In the end, Junior is a fan of the public school.  For the first time in his educational career, he’s not one of the only Black students, he has Black teachers, and a vending machine with soda (insert side eye).  While this episode was intended to make light of a situation, it sheds light on the state of education.  I believe public schools have potential that has yet to be realized.  Maybe it can be attributed to institutional racism, or maybe it’s merely a matter of not knowing where to start.  Either way, something needs to be done.   

All this to say that we are still separate, still not equal.  But at this point, would equality be enough? That’s gonna be a hard no for me.  We need equity.  

~ Marissa

4 days, 3 nights in Seville



I took an overnight bus from Lisbon to Sevilla.  The Alsa bus was super clean and comfortable.  Plus, I saved on a night of accommodations and maximized my time since it was about a 7-hour ride.


I stayed at Hostel One Catedral.  Personally, I would not choose to stay here again.  Between Ostello Bello Lake Como and We Love F****** Tourists in Lisbon, my standards were pretty high.  Unfortunately, Hostel One Catedral did not live up to those standards.  The showers were extra small, which for European standards says a lot. I think what really sealed the deal for me was that the staff didn’t seem extremely friendly.  Coming from other hostels where the staff went out of their way to make you feel welcomed and learned your name, this particular hostel felt cold.  Luckily, I met some cool people at the hostel, which was the saving grace.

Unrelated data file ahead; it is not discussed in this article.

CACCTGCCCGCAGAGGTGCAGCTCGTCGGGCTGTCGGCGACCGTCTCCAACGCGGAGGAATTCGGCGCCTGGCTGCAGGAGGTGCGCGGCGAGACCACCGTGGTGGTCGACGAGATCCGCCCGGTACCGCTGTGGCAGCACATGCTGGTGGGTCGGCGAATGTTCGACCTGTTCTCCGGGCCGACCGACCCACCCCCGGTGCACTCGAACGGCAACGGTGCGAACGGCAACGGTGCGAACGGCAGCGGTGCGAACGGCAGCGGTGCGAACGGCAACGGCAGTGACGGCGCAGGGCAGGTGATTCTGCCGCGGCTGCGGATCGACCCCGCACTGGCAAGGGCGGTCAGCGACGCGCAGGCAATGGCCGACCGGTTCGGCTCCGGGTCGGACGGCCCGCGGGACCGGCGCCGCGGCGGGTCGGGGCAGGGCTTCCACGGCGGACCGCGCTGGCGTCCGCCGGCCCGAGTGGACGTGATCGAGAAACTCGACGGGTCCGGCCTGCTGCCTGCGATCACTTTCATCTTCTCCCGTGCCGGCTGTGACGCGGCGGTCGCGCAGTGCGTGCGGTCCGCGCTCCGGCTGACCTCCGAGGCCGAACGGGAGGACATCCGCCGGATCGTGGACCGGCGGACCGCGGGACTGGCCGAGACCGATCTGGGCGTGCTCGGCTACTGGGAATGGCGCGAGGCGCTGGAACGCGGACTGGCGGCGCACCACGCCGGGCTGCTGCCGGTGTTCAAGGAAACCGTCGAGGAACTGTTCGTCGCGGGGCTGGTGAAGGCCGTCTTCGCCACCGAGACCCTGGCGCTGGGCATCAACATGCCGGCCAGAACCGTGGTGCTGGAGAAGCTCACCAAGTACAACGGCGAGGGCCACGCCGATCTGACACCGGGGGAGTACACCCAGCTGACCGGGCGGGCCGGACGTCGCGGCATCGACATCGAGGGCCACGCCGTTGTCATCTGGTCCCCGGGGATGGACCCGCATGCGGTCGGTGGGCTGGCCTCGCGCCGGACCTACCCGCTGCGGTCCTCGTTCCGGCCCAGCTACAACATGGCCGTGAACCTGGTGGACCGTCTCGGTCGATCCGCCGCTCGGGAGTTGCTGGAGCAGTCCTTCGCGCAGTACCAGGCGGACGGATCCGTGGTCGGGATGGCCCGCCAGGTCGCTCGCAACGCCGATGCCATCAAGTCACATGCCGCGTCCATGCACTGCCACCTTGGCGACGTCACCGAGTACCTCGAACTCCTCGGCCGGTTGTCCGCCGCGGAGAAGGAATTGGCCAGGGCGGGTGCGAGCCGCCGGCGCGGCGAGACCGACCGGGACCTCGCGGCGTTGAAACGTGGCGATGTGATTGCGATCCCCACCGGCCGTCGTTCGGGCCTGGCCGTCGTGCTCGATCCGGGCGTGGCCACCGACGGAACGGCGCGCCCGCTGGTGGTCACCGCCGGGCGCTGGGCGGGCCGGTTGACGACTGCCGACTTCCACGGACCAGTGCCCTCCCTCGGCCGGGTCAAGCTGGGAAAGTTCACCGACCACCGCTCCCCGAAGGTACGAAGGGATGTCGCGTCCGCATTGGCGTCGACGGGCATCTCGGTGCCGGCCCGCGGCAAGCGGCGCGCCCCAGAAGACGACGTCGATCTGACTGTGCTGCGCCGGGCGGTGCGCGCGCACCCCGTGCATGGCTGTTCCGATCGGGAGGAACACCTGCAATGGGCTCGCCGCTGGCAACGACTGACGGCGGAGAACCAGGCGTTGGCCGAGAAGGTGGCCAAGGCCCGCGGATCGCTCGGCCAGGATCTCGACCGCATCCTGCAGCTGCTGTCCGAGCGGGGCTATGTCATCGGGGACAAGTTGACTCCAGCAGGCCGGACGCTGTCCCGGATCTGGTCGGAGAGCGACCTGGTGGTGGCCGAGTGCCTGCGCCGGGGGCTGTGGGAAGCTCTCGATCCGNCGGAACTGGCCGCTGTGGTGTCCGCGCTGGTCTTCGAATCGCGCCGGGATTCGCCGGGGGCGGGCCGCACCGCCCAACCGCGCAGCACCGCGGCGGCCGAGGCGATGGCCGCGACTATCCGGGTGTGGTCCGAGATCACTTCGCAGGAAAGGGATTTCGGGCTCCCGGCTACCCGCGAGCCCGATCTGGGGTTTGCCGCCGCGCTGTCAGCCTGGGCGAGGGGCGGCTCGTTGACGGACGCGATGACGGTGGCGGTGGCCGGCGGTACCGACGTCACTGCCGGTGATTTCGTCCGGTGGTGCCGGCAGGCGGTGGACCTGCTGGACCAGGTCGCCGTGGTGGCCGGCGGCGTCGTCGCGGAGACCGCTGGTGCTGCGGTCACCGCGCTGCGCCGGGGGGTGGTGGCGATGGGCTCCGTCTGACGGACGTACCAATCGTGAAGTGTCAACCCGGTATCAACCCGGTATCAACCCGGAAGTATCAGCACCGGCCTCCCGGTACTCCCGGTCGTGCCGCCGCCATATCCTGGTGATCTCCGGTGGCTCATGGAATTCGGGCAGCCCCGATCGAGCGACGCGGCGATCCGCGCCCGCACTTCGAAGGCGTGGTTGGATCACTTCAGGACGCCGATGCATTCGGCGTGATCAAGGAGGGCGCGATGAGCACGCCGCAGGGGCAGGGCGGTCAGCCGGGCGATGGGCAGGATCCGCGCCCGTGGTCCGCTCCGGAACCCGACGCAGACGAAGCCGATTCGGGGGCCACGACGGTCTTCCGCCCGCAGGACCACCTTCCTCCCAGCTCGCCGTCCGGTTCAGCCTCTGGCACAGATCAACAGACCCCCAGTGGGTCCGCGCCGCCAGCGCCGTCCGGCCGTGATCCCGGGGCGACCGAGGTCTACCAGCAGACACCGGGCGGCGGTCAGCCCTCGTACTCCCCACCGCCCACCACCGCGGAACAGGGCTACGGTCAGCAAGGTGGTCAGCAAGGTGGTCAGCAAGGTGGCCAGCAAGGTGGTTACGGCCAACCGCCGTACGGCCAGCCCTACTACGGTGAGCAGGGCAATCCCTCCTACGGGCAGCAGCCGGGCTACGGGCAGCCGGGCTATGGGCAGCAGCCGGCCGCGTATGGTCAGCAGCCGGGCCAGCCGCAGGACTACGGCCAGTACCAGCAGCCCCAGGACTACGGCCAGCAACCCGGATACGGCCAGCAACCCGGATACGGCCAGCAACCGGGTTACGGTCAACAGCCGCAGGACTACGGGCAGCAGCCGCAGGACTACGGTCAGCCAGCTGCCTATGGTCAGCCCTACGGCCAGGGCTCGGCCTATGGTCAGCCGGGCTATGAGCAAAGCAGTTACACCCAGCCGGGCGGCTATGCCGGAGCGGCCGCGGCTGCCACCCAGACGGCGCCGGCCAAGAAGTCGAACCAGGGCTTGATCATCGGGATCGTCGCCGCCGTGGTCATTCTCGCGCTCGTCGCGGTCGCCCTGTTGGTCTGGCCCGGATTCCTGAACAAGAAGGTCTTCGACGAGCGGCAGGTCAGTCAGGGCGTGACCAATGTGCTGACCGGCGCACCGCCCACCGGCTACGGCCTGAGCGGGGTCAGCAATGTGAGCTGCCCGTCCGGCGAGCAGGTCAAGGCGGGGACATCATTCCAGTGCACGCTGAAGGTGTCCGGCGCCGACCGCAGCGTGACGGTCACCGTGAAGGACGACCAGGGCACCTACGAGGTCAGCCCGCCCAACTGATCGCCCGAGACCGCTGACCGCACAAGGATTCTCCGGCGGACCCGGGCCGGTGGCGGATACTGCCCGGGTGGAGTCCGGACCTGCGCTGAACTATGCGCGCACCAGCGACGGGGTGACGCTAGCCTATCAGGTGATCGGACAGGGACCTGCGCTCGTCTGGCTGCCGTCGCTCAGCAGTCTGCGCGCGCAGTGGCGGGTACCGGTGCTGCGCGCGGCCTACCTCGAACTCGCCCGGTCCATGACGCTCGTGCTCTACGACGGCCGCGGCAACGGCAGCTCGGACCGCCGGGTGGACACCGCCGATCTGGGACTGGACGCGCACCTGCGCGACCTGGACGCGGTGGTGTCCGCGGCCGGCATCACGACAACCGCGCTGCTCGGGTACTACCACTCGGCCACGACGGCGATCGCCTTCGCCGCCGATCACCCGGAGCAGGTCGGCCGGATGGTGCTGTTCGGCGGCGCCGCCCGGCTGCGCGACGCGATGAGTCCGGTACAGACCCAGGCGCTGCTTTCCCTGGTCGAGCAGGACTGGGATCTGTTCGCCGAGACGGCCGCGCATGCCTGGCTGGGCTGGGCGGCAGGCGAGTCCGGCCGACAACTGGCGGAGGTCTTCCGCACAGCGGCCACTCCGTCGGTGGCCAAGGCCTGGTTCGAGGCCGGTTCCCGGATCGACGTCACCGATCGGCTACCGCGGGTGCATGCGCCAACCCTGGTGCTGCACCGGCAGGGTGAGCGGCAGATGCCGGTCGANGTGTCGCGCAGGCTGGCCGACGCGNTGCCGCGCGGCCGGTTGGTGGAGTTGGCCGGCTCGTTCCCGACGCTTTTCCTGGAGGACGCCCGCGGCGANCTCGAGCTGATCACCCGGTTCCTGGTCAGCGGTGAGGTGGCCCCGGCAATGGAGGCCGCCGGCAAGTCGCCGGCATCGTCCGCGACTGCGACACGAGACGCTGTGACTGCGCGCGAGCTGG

Similar to other spots in Europe, Seville is a walkable city.  So throw on some comfortable shoes and get to stepping.


One word — Eslava.  Trust me when I say, you will not be disappointed by this award-winning restaurant.  I went with someone I met at the hostel and we wanted to try everything on the menu; I think we came pretty close.   As I look at the pictures, I want to go back.



By now you know I’m all about a free walking tour.  So in Seville, I did just that.  The Plaza de España was the highlight of the tour.  While in Seville, I also caught a flamenco show at La Carboneria.  Unlike most of the other flamenco shows in the area, this one was free.  So sit back, sip on some sangria, and prepare to be entertained.  Other than that, I spent large chunks of my day on a rooftop with a good book.  I’ve been going, going, going for about a month now, so partaking in some downtime provides a nice break from constant exploration.



Here’s a breakdown of my budget for four days in Seville.  

Item Cost
Lisbon → Seville 52 € =  62 USD
Accommodations 87 € = 104 USD
Getting Around Walking is Free 🙂
Food and Drinks 98 € = 118 USD
Activities 5 € = 6 USD
Total 242 € =  290 USD

*I used an exchange rate of 1 € = 1.2 USD

Next stop, Granada.  Ciao for now,